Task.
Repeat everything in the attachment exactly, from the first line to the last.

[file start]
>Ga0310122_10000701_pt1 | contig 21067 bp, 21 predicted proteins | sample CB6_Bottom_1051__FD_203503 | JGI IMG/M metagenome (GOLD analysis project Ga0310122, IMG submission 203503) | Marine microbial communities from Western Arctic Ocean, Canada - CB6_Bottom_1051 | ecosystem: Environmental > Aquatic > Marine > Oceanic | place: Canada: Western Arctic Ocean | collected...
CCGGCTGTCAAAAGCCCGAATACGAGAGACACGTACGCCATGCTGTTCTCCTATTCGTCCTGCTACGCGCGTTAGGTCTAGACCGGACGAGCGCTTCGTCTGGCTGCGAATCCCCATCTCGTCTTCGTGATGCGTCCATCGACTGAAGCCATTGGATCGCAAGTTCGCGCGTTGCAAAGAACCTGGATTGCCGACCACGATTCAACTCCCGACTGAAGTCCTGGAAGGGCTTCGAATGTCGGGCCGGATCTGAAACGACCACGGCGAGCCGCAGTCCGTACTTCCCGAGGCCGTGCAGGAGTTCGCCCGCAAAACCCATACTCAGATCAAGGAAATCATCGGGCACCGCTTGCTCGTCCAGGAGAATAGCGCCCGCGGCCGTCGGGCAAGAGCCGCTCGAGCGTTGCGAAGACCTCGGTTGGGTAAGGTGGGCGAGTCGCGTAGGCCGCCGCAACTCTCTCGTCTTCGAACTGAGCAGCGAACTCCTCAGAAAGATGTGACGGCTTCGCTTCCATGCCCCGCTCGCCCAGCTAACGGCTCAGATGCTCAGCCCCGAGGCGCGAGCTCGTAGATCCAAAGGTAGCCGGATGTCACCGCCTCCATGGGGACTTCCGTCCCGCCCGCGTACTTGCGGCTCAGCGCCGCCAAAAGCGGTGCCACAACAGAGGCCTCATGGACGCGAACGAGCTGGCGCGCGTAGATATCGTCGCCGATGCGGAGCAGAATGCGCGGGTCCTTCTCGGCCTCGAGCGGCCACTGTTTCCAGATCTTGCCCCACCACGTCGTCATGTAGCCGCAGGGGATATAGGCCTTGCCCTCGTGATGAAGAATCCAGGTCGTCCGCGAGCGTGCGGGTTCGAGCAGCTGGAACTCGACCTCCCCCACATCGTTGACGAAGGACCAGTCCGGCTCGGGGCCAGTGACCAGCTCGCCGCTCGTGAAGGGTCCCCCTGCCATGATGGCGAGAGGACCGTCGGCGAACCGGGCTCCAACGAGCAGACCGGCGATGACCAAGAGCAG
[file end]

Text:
>Ga0310122_10000701_pt1 | contig 21067 bp, 21 predicted proteins | sample CB6_Bottom_1051__FD_203503 | JGI IMG/M metagenome (GOLD analysis project Ga0310122, IMG submission 203503) | Marine microbial communities from Western Arctic Ocean, Canada - CB6_Bottom_1051 | ecosystem: Environmental > Aquatic > Marine > Oceanic | place: Canada: Western Arctic Ocean | collected...
CCGGCTGTCAAAAGCCCGAATACGAGAGACACGTACGCCATGCTGTTCTCCTATTCGTCCTGCTACGCGCGTTAGGTCTAGACCGGACGAGCGCTTCGTCTGGCTGCGAATCCCCATCTCGTCTTCGTGATGCGTCCATCGACTGAAGCCATTGGATCGCAAGTTCGCGCGTTGCAAAGAACCTGGATTGCCGACCACGATTCAACTCCCGACTGAAGTCCTGGAAGGGCTTCGAATGTCGGGCCGGATCTGAAACGACCACGGCGAGCCGCAGTCCGTACTTCCCGAGGCCGTGCAGGAGTTCGCCCGCAAAACCCATACTCAGATCAAGGAAATCATCGGGCACCGCTTGCTCGTCCAGGAGAATAGCGCCCGCGGCCGTCGGGCAAGAGCCGCTCGAGCGTTGCGAAGACCTCGGTTGGGTAAGGTGGGCGAGTCGCGTAGGCCGCCGCAACTCTCTCGTCTTCGAACTGAGCAGCGAACTCCTCAGAAAGATGTGACGGCTTCGCTTCCATGCCCCGCTCGCCCAGCTAACGGCTCAGATGCTCAGCCCCGAGGCGCGAGCTCGTAGATCCAAAGGTAGCCGGATGTCACCGCCTCCATGGGGACTTCCGTCCCGCCCGCGTACTTGCGGCTCAGCGCCGCCAAAAGCGGTGCCACAACAGAGGCCTCATGGACGCGAACGAGCTGGCGCGCGTAGATATCGTCGCCGATGCGGAGCAGAATGCGCGGGTCCTTCTCGGCCTCGAGCGGCCACTGTTTCCAGATCTTGCCCCACCACGTCGTCATGTAGCCGCAGGGGATATAGGCCTTGCCCTCGTGATGAAGAATCCAGGTCGTCCGCGAGCGTGCGGGTTCGAGCAGCTGGAACTCGACCTCCCCCACATCGTTGACGAAGGACCAGTCCGGCTCGGGGCCAGTGACCAGCTCGCCGCTCGTGAAGGGTCCCCCTGCCATGATGGCGAGAGGACCGTCGGCGAACCGGGCTCCAACGAGCAGACCGGCGATGACCAAGAGCAG